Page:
Now this sort of science is great for things like physics and chemistry and the natural sciences and in the early days management researchers (scientists) in business schools tried really hard to get academic ‘street cred’ by copying the assumptions and methods of positivism and only accepting empirical (based on, concerned with, or verifiable by observation or experience) evidence.

But to understand social things like people and their beliefs can you really understand something by just looking at the surface? or do you look at what is going on beneath for your assessment of value? There is more to value than meets the eyeball to paraphrase Hanson in Hanson, N. R. “From Patterns of Discovery,” in Perception, R. Schwartz, ed. pp. 292- 305, 1988.

So the assumptions you hold (if you are even aware of them) have a huge influence on what you believe the issues are and what actions should be taken to address them. Often we are lead to believe that there are only two games in town.

a) The hard science positivist/empiricist way mentioned above and

b) the so called fluffy ‘its all relative/anything goes’ Post Modernist way of understanding the world in which language and discourse create (construct) social reality.

There is a third game though!

In academic parlance this is the difference between:

Naive Empiricsm  

Critical Realism

Much of today’s management education is based on assumptions of the former rather that the latter and is the thrust of the ‘satisfaction’ agenda and every day assumptions about what the reality of something is. This means that most university managers who  clutch their MBA’s and such like operate from a very particular (often naive) set of assumptions about reality and value. This distills out into two core approaches:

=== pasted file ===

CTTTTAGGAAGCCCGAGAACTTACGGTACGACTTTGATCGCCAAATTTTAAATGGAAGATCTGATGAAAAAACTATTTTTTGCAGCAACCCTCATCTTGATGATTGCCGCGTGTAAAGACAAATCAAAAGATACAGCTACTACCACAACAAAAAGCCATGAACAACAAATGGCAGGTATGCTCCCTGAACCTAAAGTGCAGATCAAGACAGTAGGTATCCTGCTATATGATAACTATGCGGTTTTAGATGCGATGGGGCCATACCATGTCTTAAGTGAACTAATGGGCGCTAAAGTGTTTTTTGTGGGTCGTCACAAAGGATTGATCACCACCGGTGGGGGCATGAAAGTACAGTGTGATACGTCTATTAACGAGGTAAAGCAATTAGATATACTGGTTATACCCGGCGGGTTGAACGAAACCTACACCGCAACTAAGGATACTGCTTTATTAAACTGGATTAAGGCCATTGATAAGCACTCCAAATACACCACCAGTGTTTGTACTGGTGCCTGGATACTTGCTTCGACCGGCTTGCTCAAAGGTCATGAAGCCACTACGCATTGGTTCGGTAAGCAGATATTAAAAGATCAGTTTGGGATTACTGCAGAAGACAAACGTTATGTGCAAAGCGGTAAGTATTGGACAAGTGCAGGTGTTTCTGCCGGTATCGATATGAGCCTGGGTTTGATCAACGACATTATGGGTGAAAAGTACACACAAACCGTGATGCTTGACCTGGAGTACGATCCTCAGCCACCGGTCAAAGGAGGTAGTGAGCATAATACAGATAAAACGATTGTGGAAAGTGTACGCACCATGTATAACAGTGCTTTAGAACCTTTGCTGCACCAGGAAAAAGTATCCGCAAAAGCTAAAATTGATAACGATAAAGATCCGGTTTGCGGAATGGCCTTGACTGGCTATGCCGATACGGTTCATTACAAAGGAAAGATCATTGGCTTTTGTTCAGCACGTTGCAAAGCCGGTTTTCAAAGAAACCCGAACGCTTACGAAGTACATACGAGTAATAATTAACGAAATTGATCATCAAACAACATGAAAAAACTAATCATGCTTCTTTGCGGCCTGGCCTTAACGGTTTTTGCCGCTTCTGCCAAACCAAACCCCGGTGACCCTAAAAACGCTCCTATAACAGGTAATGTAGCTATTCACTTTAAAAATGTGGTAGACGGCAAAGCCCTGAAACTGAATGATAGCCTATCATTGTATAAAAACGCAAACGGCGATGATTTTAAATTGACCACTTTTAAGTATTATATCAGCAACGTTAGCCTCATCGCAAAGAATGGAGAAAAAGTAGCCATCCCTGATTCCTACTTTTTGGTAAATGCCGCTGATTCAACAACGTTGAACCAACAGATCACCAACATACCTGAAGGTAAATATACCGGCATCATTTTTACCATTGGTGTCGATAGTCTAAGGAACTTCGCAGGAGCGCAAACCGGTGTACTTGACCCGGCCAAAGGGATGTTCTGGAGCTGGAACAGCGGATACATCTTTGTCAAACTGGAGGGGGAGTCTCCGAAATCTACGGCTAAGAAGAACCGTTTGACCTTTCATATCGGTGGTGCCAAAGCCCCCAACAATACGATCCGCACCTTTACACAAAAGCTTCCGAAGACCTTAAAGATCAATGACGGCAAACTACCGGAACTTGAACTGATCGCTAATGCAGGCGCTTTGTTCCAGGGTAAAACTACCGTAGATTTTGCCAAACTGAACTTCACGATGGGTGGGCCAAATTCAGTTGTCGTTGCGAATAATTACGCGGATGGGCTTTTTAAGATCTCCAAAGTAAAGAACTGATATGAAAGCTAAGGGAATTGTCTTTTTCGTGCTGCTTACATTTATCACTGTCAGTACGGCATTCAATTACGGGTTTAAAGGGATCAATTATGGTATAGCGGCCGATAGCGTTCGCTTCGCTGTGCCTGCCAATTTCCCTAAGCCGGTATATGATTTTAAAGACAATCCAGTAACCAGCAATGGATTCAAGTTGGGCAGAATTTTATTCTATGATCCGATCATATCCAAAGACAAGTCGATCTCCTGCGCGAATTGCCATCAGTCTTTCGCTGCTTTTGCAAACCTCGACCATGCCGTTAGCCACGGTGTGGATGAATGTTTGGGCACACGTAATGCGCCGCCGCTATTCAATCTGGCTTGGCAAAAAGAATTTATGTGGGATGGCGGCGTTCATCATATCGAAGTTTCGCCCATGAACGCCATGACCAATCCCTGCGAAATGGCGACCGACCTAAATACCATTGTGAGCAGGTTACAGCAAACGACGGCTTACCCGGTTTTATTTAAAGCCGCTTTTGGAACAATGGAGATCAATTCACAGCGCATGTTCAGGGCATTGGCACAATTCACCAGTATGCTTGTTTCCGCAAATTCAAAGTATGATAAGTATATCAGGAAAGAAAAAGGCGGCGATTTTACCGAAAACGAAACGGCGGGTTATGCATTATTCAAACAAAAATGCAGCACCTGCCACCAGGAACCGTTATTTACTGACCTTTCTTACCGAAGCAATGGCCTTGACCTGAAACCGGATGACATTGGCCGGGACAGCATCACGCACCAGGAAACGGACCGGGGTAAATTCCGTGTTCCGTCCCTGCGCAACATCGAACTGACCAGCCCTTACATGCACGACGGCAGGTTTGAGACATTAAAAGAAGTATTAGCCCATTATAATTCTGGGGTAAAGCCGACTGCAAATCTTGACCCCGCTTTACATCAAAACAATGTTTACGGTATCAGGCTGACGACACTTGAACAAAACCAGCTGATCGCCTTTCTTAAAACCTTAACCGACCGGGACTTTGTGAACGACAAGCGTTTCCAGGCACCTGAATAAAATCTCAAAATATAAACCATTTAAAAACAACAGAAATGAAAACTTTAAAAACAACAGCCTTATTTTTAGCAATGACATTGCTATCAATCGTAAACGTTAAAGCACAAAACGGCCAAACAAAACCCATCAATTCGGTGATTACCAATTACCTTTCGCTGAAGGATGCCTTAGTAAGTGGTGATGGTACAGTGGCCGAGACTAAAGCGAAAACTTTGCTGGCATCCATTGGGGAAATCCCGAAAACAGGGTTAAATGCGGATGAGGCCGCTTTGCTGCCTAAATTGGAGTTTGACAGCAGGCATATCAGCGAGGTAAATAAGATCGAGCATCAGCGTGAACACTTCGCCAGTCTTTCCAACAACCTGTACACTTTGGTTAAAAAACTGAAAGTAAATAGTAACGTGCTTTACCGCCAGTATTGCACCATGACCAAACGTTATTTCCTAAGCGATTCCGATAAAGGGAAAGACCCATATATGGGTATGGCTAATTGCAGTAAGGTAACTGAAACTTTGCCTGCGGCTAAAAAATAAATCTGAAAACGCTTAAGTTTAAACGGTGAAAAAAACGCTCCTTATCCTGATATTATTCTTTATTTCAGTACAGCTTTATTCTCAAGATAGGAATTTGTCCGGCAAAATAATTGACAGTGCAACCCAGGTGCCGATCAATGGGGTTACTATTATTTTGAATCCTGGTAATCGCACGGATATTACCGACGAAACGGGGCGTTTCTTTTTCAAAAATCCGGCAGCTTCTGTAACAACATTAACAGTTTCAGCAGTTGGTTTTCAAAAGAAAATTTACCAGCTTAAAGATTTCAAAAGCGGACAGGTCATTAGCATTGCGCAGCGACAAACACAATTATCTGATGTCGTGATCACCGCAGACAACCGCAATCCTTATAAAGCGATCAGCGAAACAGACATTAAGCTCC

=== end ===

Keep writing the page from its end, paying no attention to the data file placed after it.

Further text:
1. Value as simply something that is immediately observed and experienced
  2. Value as something that can profoundly generate a complex difference in the right conditions

Sir Keith remarks that:

“So when a parent asks, “How many contact hours does my kid get at university?” or “How much money will they earn afterwards?”, they are really making sure that they are not being ripped off. They are trying to get at the value for money from their child’s point of view. And given that they and their children are now bearing the costs directly, who can blame them?”

I think this is value/reality assumption set 1 thinking.

When he observes:

“If a parent wants “better value for money” in the sense that they long for their child to be taught by truly great thinkers then they need to think of education in its fullest sense. Perhaps they should be concerned at the erosion of resource for the kind of work which won their child’s university and department international respect.

What academics do when they are not teaching matters for our students because their futures will depend on our reputation many years ahead.”

I think this is value/reality set 2 thinking.

Set two is about a deeper, subtler and longer term idea of value. It is also not just about the money in isolation.

A really profound issue at the heart of this debate concerns the value and purpose of higher education overall. Talk to most academics, look at their degree design documents and sitting there bold and proud is the aim that students by the end of their degree will move towards being independent self directed learners. This is a highly valuable competence and not the outcome of a ‘teaching’ approach that says just fill my head with ‘knowledge stuff’. It is also the basis of a rebuttle of the ‘so how many contact hours will by son/daughter’ get? Surely the issue is will my son/daughter be able to seek guidance when appropriate not some facile metric of hours in front of a tutor?